Beverage Industry

Red Bull responds to German concerns

May 27, 2009

Red Bull responded yesterday to concerns raised by the German Nordrhein-Westfalen Institute of Health and Work about its Red Bull Simply Cola product. The company, which has its U.S. base in Santa Monica, Calif., released a statement saying: "After analyzing a single can of Red Bull Simply Cola, the German Nordrhein-Westfalen Institute of Health and Work, raised concerns with German authorities regarding the inclusion of de-cocainized coca leaf extract in the product.
 
"De-cocainized coca leaf extracts are used as flavoring in food products around the world and are considered to be safe. Indeed, in 21 C.F.R. 182.20, the Food and Drug Administration regulations provide that it is acceptable and safe to use de-cocainized coca in food products in the United States. Red Bull Simply Cola and other food products containing such extracts may therefore be sold legally in the U.S. Other countries have similarly recognized the safety of using the ingredient.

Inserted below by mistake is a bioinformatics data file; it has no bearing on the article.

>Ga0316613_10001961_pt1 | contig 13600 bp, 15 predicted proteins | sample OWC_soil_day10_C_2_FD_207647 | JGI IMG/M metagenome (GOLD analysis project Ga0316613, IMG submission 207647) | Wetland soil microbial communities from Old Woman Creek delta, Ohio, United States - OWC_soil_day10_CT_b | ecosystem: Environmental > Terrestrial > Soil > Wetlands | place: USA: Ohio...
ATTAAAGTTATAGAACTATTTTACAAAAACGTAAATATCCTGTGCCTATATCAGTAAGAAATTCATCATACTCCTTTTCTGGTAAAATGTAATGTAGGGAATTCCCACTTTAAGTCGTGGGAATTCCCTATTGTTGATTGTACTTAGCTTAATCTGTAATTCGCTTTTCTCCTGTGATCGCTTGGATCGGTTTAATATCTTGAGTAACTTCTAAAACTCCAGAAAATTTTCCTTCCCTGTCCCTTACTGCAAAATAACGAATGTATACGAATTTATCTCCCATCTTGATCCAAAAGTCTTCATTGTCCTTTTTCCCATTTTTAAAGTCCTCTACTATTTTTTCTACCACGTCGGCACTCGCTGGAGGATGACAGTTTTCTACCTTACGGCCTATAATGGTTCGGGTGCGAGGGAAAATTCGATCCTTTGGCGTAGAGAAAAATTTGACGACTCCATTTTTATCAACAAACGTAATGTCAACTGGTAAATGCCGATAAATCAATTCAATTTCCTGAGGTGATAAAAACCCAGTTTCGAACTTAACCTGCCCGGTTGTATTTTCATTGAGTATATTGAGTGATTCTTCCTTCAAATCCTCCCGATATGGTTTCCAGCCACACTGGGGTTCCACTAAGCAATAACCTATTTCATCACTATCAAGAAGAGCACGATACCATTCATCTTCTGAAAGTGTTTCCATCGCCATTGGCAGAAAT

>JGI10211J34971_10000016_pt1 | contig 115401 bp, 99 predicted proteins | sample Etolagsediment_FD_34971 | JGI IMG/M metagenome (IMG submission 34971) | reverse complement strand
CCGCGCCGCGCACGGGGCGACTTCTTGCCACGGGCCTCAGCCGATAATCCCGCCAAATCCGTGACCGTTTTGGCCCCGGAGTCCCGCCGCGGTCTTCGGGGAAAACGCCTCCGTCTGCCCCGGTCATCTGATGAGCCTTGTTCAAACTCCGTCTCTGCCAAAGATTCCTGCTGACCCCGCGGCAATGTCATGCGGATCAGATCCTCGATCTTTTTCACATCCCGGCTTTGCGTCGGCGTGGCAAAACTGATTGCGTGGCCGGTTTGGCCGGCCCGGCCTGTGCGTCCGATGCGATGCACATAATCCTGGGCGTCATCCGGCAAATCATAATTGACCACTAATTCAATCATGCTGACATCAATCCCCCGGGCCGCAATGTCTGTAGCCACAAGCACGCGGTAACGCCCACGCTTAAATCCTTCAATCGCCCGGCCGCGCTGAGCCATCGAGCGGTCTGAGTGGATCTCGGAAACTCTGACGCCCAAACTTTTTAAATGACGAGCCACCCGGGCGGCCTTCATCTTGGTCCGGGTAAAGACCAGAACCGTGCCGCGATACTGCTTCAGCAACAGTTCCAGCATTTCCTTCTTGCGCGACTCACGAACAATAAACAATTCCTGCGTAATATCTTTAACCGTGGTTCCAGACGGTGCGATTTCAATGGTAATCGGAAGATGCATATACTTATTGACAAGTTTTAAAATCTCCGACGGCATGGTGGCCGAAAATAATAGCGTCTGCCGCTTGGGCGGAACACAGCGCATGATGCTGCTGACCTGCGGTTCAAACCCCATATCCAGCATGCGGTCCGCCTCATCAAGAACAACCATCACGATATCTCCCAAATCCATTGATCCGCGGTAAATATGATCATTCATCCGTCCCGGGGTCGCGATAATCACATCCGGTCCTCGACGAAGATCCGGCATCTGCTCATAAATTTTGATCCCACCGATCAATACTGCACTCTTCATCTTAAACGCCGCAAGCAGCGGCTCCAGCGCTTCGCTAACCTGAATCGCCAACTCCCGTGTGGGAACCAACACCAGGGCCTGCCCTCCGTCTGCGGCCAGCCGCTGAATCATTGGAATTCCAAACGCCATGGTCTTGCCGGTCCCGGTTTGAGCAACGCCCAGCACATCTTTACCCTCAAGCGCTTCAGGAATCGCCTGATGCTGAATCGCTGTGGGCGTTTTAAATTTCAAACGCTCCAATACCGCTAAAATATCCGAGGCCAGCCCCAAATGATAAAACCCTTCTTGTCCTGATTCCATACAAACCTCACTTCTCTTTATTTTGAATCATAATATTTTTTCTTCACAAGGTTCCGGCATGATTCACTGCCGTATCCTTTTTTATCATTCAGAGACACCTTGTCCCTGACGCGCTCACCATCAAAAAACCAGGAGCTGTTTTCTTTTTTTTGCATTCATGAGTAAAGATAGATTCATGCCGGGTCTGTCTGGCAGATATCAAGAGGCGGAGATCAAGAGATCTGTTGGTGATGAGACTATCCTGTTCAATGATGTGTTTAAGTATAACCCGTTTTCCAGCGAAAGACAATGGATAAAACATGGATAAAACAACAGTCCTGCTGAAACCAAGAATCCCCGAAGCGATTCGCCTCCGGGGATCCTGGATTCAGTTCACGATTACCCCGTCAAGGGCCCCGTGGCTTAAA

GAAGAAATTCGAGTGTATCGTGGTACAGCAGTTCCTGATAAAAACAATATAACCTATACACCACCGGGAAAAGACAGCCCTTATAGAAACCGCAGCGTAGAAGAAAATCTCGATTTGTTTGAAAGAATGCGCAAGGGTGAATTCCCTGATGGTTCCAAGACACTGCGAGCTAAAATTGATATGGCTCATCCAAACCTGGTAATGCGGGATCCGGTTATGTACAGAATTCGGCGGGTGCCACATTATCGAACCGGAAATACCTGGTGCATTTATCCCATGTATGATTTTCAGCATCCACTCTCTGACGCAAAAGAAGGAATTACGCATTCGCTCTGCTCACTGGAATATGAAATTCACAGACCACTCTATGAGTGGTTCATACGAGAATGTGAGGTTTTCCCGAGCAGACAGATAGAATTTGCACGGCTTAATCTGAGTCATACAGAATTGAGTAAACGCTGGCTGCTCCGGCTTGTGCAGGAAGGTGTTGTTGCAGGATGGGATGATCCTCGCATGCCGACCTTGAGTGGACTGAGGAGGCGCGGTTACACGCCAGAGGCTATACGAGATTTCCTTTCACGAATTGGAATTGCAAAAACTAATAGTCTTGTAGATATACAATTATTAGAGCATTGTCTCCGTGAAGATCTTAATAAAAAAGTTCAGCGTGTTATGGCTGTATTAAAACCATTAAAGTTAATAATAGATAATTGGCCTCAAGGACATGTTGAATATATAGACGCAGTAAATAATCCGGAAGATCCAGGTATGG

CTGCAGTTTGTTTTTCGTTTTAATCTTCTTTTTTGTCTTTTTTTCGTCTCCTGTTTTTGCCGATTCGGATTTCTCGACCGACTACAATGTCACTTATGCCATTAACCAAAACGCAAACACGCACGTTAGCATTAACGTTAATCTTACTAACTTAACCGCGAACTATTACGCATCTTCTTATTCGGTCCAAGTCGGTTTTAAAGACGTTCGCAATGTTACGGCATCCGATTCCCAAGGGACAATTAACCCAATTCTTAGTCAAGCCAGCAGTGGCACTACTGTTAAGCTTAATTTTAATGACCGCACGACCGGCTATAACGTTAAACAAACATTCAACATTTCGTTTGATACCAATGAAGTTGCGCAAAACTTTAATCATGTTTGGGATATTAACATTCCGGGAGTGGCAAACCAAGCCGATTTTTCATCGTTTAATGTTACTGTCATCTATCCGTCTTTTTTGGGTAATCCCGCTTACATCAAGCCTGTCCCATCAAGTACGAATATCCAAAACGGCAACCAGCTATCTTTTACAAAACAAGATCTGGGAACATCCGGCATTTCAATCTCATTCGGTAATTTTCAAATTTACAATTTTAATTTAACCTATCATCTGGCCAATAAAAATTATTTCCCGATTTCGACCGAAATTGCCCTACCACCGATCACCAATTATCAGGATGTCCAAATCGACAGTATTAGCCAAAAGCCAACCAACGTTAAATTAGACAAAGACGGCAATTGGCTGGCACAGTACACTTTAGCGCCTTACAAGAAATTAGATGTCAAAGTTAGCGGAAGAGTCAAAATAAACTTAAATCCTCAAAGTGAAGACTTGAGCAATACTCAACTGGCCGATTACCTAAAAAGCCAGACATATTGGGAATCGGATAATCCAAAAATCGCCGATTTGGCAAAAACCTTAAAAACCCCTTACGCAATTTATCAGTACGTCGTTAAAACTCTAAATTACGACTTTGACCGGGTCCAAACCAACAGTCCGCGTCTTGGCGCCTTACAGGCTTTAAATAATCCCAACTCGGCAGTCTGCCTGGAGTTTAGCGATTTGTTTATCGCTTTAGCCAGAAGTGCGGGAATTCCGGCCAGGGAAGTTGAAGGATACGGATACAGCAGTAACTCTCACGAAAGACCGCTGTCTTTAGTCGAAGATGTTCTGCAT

"Although only de-cocainized coca leaf extracts are used in Red Bull Simply Cola, we take the German authority’s concerns seriously and had our product analyzed by an independent accredited institute which has confirmed that alkaloids (cocaine) from the coca leaf are not detectable in our product. Further, the German Federal Institute for Risk Assessment (BfR) confirmed publicly that the ingredients contained in Red Bull Simply Cola present no risk to human health and no risk of any undesired pharmacological effects including, any potential narcotic effects."
 
Red Bull said in its statement that its Red Bull Simply Cola is not an energy drink, but a soft drink with 16 natural flavor ingredients, "including both the original kola nut and coca leaf."